“Natural gas production from the Marcellus Shale region is growing faster than expected, according to a new federal report. Marcellus production has now reached 12 billion cubic feet a day, the Energy Information Administration report found. That's the energy equivalent of about 2 million barrels of oil a day, and more than six times the 2009 production rate.
    For perspective, if the Marcellus Shale region were a country, its natural gas production would rank third in the world, after Russia and the rest of the US. The Marcellus now produces more than double Iran's yearly natural gas output, and that glut has led to wholesale prices here that are about one-quarter of those in Japan, for example.
    The vast majority of the Marcellus gas is coming from Pennsylvania and West Virginia. The shale also lies under other states, but most of the wells in Ohio produce oil, and New York has placed a moratorium on shale gas drilling.
    Federal energy experts are surprised by the rapid Marcellus growth, since the number of drilling rigs has fallen over the past two years.
    "A year ago, we were not expecting the Marcellus to be at 12 billion cubic feet," said Sam Gorgen of the EIA, which is a part of the Department of Energy.
    The current Marcellus production is even higher than the predictions of Terry Engelder, a Penn State University geologist who has drawn praise and criticism for his estimates of how much gas the region holds. Engelder had predicted that the Marcellus wouldn't reach the 12 billion cubic foot rate until 2015, and some critics said that was overly optimistic.”
    It makes no sense to try to compete with a vast supply that is already operational and very economical. The technology of this transmission line is old technology.
    They say that they are not seeking eminent domain but that is only because at this time they can’t. There is so much opposition to this project that there is no way they will acquire the route without a court battle on each piece of land. This is a direct infringement on private property rights.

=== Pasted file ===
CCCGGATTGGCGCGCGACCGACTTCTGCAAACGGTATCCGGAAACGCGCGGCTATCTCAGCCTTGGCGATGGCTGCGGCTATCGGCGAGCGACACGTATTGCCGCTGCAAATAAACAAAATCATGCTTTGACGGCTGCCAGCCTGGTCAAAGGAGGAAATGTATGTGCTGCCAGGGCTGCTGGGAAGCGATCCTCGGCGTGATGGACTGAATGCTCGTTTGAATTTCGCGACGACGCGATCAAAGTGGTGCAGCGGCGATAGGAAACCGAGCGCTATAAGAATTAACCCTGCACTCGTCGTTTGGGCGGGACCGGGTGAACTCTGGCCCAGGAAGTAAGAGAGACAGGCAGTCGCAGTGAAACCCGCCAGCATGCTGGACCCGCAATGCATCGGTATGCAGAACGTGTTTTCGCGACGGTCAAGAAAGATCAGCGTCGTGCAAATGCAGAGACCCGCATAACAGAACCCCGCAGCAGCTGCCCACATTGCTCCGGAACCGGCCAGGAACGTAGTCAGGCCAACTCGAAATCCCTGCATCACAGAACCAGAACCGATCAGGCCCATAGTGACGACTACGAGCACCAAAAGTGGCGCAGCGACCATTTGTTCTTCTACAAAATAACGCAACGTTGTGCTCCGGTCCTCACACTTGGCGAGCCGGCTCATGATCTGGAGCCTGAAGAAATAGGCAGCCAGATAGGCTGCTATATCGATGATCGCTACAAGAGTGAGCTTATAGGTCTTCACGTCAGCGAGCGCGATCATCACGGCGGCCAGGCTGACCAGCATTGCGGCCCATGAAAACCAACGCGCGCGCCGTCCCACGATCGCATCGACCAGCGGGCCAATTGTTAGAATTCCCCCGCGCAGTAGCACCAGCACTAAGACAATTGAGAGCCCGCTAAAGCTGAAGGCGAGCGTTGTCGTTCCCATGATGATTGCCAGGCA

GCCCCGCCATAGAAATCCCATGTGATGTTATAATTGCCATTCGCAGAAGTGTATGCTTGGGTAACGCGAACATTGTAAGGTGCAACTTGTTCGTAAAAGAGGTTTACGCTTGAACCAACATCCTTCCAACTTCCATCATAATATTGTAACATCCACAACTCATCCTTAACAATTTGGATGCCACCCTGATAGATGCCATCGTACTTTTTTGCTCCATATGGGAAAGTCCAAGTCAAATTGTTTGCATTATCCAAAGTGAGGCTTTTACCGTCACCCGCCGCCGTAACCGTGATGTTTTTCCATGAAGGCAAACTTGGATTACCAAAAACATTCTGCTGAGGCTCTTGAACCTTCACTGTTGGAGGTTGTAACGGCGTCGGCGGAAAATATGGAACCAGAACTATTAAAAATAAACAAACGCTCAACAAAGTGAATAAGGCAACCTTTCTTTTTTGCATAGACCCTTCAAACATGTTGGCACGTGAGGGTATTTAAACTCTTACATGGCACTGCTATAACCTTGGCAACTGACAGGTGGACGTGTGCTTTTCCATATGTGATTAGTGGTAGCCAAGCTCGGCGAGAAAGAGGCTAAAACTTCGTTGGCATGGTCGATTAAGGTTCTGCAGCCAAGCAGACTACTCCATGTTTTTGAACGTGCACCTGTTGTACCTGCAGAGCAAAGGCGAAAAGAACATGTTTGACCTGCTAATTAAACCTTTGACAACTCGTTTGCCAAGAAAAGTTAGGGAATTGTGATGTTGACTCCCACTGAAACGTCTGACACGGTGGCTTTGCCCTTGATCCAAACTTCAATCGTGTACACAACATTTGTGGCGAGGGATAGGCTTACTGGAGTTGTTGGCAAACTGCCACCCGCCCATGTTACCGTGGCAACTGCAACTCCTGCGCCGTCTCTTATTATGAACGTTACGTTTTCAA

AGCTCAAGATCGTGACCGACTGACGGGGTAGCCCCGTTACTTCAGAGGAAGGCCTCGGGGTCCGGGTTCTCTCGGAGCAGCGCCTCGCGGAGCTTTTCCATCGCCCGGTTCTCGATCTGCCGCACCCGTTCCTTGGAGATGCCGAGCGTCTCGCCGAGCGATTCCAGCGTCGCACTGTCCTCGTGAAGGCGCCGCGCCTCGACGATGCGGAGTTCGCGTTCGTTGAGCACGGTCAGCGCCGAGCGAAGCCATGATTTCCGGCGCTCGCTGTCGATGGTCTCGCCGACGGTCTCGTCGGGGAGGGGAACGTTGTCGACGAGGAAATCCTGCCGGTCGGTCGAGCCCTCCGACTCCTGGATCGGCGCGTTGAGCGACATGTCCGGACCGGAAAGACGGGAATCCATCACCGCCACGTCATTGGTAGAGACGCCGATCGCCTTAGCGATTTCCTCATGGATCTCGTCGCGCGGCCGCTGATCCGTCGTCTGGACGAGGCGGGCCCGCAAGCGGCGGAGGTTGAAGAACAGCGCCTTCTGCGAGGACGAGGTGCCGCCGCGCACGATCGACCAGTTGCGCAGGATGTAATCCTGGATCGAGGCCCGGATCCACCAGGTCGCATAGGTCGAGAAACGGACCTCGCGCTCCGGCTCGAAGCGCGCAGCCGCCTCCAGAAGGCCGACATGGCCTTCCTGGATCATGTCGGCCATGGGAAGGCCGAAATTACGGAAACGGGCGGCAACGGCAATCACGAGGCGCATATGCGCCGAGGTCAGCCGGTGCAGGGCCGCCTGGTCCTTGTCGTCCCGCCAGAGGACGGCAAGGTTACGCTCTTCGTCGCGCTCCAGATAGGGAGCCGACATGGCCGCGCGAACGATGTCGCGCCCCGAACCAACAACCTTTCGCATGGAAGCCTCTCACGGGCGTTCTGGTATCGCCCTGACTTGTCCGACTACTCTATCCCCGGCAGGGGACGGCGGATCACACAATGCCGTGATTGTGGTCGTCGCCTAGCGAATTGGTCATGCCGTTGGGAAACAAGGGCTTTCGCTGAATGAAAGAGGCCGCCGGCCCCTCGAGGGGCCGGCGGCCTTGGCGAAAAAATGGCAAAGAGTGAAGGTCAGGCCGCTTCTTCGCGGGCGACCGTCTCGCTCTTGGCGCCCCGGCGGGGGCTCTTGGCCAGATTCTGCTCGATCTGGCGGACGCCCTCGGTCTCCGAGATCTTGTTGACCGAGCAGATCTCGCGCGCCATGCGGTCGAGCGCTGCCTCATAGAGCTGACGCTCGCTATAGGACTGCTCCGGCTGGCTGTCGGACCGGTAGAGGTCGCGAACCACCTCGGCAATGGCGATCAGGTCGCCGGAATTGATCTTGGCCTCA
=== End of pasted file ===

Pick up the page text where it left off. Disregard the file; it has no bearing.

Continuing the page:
I ask the Commerce Commission to do what is right for the landowners and the citizens of Illinois and deny this project.

    Carol Wilson
  • November 25, 2013

    Position on the Application of the Rock Island Clean Line Before the Illinois Commerce Commission

    The Illinois Chapter of the Sierra Club recognizes the urgent need to bring more renewable energy, including wind-generated power, to Illinois and other markets. Clean Line's request for a Certificate of Public Convenience and Necessity will help Illinois reduce its reliance on coal and nuclear power. The state and its citizens will benefit greatly from another clean energy source being delivered to Illinois.

    The Illinois Chapter of the Sierra Club also recognizes the impacts a power line may have on natural areas and wildlife along its route.

    Significant natural areas, endangered and/or threatened species, and other sensitive natural areas lie within the Rock Island Clean Line corridor and warrant serious consideration: